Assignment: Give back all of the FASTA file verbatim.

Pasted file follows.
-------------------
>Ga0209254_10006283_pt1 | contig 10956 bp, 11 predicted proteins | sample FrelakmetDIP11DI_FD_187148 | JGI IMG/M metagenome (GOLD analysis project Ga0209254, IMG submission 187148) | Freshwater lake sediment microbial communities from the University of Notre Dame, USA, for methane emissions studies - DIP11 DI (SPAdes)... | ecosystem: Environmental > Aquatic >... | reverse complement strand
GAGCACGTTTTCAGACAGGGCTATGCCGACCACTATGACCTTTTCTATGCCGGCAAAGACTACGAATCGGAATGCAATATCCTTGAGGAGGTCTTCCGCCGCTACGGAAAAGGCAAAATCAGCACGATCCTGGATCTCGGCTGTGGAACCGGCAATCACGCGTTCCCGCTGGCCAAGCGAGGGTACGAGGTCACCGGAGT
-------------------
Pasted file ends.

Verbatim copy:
>Ga0209254_10006283_pt1 | contig 10956 bp, 11 predicted proteins | sample FrelakmetDIP11DI_FD_187148 | JGI IMG/M metagenome (GOLD analysis project Ga0209254, IMG submission 187148) | Freshwater lake sediment microbial communities from the University of Notre Dame, USA, for methane emissions studies - DIP11 DI (SPAdes)... | ecosystem: Environmental > Aquatic >... | reverse complement strand
GAGCACGTTTTCAGACAGGGCTATGCCGACCACTATGACCTTTTCTATGCCGGCAAAGACTACGAATCGGAATGCAATATCCTTGAGGAGGTCTTCCGCCGCTACGGAAAAGGCAAAATCAGCACGATCCTGGATCTCGGCTGTGGAACCGGCAATCACGCGTTCCCGCTGGCCAAGCGAGGGTACGAGGTCACCGGAGT